Staff Publications

Staff Publications

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    'Staff publications' is the digital repository of Wageningen University & Research

    'Staff publications' contains references to publications authored by Wageningen University staff from 1976 onward.

    Publications authored by the staff of the Research Institutes are available from 1995 onwards.

    Full text documents are added when available. The database is updated daily and currently holds about 240,000 items, of which 72,000 in open access.

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Record number 511229
Title Two decades of numerical modelling to understand long term fluvial archives : Advances and future perspectives
Author(s) Veldkamp, A.; Baartman, J.E.M.; Coulthard, T.J.; Maddy, D.; Schoorl, J.M.; Storms, J.E.A.; Temme, A.J.A.M.; Balen, R. van; Wiel, M.J. van De; Gorp, W. van; Viveen, W.; Westaway, R.; Whittaker, A.C.
Source Quaternary Science Reviews 166 (2017). - ISSN 0277-3791 - p. 177 - 187.
DOI http://dx.doi.org/10.1016/j.quascirev.2016.10.002
Department(s) Soil Physics and Land Management
PE&RC
WIMEK
Soil Geography and Landscape
Development Economics Group
Publication type Refereed Article in a scientific journal
Publication year 2017
Keyword(s) Equifinality - Fluvial stratigraphy - Intrinsic and extrinsic control - Non-linearity - Numerical model - Signal shredding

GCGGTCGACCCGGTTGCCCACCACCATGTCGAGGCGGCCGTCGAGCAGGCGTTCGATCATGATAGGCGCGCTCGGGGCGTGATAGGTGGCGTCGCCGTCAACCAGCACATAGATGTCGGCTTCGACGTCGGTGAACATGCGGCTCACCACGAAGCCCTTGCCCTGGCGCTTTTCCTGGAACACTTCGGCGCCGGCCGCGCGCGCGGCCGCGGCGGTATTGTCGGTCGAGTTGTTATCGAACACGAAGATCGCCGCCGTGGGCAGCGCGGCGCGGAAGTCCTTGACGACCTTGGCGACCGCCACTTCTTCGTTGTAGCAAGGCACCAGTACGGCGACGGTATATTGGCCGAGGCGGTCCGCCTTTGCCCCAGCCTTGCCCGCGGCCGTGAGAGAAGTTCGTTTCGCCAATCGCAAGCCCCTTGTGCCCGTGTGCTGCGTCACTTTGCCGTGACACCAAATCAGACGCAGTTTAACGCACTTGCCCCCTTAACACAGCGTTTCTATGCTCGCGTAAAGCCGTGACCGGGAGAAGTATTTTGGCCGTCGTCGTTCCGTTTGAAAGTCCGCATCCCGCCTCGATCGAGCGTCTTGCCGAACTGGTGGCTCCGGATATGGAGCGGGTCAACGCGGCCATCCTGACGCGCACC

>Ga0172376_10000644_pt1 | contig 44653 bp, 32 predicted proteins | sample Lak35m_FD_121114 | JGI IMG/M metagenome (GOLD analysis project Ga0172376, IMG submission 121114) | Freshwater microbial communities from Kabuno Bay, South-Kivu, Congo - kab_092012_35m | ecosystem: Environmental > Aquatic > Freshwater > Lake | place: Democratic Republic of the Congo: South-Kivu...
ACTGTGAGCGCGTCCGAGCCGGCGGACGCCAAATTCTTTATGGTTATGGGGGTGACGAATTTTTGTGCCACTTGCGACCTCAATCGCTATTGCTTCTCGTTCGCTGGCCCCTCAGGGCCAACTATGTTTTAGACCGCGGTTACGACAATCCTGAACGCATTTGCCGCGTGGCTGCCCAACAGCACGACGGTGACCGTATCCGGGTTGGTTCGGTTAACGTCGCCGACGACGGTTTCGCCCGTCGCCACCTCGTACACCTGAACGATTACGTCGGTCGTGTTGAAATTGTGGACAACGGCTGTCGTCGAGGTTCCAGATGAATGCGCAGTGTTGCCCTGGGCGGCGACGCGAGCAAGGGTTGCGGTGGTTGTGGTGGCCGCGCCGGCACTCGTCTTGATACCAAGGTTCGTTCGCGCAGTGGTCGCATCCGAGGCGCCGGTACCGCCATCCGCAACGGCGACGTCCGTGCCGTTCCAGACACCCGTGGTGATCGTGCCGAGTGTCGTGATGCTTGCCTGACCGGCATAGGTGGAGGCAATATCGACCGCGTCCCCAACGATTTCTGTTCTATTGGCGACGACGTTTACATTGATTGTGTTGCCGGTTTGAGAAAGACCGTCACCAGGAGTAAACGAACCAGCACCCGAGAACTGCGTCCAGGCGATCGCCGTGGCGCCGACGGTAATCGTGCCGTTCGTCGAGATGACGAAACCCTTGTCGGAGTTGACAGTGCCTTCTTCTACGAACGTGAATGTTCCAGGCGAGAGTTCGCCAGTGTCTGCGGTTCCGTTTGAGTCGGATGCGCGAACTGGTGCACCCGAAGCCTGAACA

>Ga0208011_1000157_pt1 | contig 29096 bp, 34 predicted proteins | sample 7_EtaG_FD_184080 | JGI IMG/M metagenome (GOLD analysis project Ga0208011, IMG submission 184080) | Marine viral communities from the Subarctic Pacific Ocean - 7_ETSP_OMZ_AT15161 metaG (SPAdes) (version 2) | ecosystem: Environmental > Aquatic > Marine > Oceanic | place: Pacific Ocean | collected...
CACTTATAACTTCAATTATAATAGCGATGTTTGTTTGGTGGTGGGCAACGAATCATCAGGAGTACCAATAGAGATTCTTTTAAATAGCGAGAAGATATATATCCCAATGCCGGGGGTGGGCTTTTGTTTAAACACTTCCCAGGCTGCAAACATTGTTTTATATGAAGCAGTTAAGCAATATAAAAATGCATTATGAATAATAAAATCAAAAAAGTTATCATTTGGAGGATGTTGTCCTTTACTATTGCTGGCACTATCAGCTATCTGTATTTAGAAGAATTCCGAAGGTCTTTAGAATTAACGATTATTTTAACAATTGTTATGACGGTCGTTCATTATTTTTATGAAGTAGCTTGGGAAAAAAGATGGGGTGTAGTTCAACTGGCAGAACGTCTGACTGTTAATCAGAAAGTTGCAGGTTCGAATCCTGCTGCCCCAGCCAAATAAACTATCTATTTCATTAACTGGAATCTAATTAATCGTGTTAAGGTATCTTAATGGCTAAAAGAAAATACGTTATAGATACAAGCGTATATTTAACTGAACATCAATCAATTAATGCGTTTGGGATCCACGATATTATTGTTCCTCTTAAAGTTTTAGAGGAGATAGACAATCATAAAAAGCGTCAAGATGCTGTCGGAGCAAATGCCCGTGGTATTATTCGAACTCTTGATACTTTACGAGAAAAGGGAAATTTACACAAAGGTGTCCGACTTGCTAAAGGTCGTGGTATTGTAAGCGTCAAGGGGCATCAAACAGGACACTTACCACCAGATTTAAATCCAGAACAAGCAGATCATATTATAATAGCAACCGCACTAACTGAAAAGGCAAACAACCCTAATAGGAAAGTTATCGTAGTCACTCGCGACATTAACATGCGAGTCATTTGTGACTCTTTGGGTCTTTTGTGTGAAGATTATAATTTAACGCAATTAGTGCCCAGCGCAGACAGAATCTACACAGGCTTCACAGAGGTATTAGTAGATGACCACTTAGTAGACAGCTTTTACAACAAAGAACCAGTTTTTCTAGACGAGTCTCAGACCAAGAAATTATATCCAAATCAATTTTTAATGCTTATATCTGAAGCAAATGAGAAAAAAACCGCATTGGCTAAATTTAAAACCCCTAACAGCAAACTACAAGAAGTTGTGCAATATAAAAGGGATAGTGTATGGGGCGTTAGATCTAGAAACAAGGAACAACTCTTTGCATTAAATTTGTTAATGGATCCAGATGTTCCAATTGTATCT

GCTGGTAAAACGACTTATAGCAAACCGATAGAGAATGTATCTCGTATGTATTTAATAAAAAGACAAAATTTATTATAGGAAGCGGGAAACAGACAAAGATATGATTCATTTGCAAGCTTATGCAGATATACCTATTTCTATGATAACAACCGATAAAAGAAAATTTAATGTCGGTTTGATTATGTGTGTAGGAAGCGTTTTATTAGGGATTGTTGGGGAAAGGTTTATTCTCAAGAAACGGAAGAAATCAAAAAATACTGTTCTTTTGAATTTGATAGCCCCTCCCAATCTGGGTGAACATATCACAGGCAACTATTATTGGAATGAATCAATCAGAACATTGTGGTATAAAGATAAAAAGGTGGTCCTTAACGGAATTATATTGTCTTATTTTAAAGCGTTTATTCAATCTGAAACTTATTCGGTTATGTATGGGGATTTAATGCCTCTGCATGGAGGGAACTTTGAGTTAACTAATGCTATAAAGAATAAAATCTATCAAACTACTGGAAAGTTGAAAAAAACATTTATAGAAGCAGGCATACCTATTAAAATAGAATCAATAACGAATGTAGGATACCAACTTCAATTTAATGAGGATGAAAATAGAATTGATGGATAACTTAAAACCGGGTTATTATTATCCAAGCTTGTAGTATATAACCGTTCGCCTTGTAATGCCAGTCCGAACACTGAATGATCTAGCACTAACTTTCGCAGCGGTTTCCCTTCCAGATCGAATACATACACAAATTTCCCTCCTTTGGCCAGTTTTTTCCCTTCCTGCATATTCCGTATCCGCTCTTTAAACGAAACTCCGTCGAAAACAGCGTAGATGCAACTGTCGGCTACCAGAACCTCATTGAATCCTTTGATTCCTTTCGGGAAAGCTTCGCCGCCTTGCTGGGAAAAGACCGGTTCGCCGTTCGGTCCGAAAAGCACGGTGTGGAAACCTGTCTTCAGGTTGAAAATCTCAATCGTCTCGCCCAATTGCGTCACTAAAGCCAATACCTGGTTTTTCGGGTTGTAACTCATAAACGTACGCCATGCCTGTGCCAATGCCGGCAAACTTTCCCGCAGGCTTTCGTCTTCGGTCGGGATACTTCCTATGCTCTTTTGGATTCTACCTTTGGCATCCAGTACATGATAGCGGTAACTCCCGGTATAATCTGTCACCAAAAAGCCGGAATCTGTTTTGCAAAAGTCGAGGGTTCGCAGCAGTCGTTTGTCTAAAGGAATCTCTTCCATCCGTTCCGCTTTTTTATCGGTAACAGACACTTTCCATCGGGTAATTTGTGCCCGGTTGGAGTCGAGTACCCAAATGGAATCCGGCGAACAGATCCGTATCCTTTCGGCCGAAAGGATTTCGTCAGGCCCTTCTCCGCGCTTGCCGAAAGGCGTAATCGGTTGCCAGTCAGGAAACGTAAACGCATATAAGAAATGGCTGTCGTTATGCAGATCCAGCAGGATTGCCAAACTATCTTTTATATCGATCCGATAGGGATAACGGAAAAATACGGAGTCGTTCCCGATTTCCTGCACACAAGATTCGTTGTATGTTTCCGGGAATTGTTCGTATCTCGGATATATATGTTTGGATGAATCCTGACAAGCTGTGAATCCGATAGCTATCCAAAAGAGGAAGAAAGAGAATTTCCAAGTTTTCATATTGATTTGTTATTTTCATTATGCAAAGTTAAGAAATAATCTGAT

Abstract The development and application of numerical models to investigate fluvial sedimentary archives has increased during the last decades resulting in a sustained growth in the number of scientific publications with keywords, 'fluvial models', 'fluvial process models' and 'fluvial numerical models'. In this context we compile and review the current contributions of numerical modelling to the understanding of fluvial archives. In particular, recent advances, current limitations, previous unexpected results and future perspectives are all discussed. Numerical modelling efforts have demonstrated that fluvial systems can display non-linear behaviour with often unexpected dynamics causing significant delay, amplification, attenuation or blurring of externally controlled signals in their simulated record. Numerical simulations have also demonstrated that fluvial records can be generated by intrinsic dynamics without any change in external controls. Many other model applications demonstrate that fluvial archives, specifically of large fluvial systems, can be convincingly simulated as a function of the interplay of (palaeo) landscape properties and extrinsic climate, base level and crustal controls. All discussed models can, after some calibration, produce believable matches with real world systems suggesting that equifinality - where a given end state can be reached through many different pathways starting from different initial conditions and physical assumptions - plays an important role in fluvial records and their modelling. The overall future challenge lies in the development of new methodologies for a more independent validation of system dynamics and research strategies that allow the separation of intrinsic and extrinsic record signals using combined fieldwork and modelling.
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